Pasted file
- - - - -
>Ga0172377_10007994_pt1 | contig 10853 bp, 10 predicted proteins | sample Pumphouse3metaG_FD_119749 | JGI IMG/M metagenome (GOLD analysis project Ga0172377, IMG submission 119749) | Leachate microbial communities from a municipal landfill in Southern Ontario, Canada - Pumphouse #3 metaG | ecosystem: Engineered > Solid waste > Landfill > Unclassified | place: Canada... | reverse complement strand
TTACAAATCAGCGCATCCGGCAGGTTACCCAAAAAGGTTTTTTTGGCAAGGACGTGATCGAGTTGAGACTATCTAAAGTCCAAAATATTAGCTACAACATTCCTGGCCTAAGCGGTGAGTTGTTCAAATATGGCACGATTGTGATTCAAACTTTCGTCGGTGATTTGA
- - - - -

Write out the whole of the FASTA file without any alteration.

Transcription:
>Ga0172377_10007994_pt1 | contig 10853 bp, 10 predicted proteins | sample Pumphouse3metaG_FD_119749 | JGI IMG/M metagenome (GOLD analysis project Ga0172377, IMG submission 119749) | Leachate microbial communities from a municipal landfill in Southern Ontario, Canada - Pumphouse #3 metaG | ecosystem: Engineered > Solid waste > Landfill > Unclassified | place: Canada... | reverse complement strand
TTACAAATCAGCGCATCCGGCAGGTTACCCAAAAAGGTTTTTTTGGCAAGGACGTGATCGAGTTGAGACTATCTAAAGTCCAAAATATTAGCTACAACATTCCTGGCCTAAGCGGTGAGTTGTTCAAATATGGCACGATTGTGATTCAAACTTTCGTCGGTGATTTGA